All of a sudden, as if from nowhere, an idea or phrase arrives fully formed in my awareness.
It’s like receiving a ready-made piece of a creative jigsaw; the complete picture is often revealed at a later date, yet I’ve learned to pay attention and capture these fragments straight away.
An example is the question, “Who are you before the writing begins?”
It came to me in the early days of developing my ideas for Conscious Writing and remains one of the key questions for self-enquiry that lead you to discover your authentic voice as a Conscious Writer.
Your Authentic Voice
The usual definitions of what your authentic voice is have always left me feeling short-changed as they seem limited and incomplete, certainly where Conscious Writing is concerned.
If you look it up, you’ll find variations on the following:
- An author’s style, use of language and development of content, characters and dialogue.
- The equivalent of the presence an actor has on stage.
Both of these pointers are absolutely valid. Yet there’s an additional component that makes all the difference with Conscious Writing; it’s the essence of who you are that is the true source of authentic communication.
The Big Questions
It’s hardly surprising that this realization should emerge for me as I’ve always been drawn to exploring the big questions in life: Who am I? Where did I come from? Why am I here?
After many years of experimenting, I discovered that the state of consciousness you’re in when you do your creative work (or indeed anything at all) fundamentally affects the quality of your experience and the end results.
So if you’re present in the moment and connected with the real you, you’re far more likely to be able to express yourself authentically.
Essence and Form
When you combine this state of internal alignment with your ability to communicate through the spoken and written word, you end up with a completely original blend of soul and craft.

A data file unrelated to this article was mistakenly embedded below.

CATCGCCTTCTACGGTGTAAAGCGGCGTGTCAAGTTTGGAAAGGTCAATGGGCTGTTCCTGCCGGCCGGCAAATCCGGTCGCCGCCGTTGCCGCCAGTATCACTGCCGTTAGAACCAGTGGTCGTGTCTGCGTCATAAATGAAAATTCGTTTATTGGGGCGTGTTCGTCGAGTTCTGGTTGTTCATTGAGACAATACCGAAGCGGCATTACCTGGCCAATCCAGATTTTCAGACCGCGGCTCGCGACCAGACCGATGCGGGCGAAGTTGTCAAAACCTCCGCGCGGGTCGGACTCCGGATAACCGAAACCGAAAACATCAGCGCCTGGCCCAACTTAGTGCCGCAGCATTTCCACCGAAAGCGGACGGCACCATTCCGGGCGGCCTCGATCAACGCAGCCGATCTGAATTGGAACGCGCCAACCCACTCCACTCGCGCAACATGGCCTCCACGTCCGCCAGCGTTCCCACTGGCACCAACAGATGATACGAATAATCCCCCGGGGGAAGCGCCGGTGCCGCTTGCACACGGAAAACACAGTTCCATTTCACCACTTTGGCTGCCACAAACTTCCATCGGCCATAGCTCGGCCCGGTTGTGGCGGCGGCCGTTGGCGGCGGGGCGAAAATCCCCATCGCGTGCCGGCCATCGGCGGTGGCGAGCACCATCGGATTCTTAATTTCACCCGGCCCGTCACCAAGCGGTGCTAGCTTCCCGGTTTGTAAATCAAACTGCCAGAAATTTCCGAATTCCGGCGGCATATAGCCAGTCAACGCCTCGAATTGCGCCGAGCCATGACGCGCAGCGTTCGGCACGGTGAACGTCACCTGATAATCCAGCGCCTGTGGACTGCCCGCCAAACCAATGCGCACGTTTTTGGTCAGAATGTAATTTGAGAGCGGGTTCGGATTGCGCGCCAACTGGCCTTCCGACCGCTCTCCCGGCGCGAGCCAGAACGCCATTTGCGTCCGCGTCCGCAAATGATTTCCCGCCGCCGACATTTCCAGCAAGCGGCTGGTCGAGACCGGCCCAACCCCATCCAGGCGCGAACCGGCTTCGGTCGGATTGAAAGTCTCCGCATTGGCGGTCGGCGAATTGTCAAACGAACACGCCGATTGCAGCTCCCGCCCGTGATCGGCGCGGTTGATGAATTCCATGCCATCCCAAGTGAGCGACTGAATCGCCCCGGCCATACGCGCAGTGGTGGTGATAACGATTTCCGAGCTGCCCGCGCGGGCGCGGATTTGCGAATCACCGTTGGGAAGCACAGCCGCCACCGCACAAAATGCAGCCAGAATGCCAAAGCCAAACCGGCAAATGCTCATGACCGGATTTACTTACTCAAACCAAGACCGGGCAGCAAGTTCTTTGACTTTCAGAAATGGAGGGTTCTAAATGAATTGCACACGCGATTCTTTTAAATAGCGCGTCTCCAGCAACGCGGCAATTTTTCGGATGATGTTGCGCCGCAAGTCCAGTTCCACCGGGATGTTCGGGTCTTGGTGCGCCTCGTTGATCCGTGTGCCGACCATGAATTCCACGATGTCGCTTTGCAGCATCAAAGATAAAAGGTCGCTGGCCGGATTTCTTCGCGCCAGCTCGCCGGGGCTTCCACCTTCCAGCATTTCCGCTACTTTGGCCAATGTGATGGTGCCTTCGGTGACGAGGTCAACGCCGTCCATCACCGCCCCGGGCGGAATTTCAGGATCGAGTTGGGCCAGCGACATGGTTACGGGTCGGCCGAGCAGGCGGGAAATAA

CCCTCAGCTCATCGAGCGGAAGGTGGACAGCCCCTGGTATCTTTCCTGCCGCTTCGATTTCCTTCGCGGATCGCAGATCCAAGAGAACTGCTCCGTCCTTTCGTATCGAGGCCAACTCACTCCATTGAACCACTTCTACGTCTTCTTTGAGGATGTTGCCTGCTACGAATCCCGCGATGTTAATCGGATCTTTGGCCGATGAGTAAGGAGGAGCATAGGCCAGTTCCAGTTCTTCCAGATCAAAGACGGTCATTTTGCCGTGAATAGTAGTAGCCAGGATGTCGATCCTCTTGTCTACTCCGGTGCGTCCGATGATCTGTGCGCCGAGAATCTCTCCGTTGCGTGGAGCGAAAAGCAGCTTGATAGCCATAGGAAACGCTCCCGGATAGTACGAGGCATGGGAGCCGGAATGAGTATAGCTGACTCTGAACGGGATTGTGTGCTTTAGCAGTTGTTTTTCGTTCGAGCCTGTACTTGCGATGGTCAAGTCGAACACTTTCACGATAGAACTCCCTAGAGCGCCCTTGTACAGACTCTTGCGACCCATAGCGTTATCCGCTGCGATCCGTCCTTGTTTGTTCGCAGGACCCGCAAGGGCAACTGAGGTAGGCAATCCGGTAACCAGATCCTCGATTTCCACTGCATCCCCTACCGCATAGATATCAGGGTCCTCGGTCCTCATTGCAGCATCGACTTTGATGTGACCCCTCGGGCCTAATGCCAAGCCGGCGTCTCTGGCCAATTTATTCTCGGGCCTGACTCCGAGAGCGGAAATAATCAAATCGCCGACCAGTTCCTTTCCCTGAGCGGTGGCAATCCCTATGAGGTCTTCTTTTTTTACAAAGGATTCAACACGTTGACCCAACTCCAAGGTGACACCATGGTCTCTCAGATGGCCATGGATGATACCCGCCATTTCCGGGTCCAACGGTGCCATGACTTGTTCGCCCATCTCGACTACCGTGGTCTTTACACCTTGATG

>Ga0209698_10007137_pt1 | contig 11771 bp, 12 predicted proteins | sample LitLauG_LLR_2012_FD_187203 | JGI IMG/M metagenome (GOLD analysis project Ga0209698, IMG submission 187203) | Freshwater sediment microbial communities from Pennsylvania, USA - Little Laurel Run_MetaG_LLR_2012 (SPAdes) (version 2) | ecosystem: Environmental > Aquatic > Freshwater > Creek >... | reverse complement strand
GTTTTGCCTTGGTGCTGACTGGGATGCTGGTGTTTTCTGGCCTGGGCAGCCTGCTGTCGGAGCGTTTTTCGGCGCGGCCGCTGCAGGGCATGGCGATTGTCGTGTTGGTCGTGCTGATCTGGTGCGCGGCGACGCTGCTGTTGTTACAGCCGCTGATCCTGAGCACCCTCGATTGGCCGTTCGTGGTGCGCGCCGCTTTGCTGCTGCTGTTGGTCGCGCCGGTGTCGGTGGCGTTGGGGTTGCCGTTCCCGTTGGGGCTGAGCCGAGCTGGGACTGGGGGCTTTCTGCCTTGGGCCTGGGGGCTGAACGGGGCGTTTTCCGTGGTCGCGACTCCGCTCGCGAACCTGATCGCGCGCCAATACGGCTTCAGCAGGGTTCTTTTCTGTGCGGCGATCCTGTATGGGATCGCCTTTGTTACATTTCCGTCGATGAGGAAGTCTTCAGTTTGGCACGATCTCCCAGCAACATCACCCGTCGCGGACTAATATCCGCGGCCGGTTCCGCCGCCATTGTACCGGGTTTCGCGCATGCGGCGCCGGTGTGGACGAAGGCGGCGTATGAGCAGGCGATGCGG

It’s this mix of essence and form that defines your true voice.
Fundamentally, the essence remains unchanged.
Yet the way you communicate it and the forms you use evolve as you deepen your connection to the truth within and develop your experience of allowing the right words to pour through you onto the page.
“Who are you before the writing begins?” is like a Zen Koan. These stories, statements and riddles are used in Zen Buddhism to interrupt the monkey mind that can’t stop chattering, and point towards a greater level of awareness and truth.
I love the fact that this question can be explored at so many different levels and, amongst other things, reveals whether your head and your heart are on the same page.
Essentially it serves as an excellent reminder of how important it is to pay attention to who you are being when you sit down to write.
If you’re feeling stressed, for example, your whole system will be in a state of contraction which makes it much harder for you to create freely and write deeply in a way that reflects the real you.
- Reflect: schedule some time for reflection on the question, “Who am I before the writing begins?” Play with possibilities to find your way in to answers that resonate with you.
- Write: use stream of consciousness writing to deepen your enquiry and capture your responses on the page.
- Remember: develop the positive habit of paying attention to the mindset you bring to the writing you do as an integral part of your creative practice and a key component of authentic communication.
If your inner critic ever challenges you with comments like, “What’s the point, it’s all been said before and far better than you could ever achieve”, remember this:
No-one can express what you’re here to share in the way that you do
when you’re aligned with your true voice!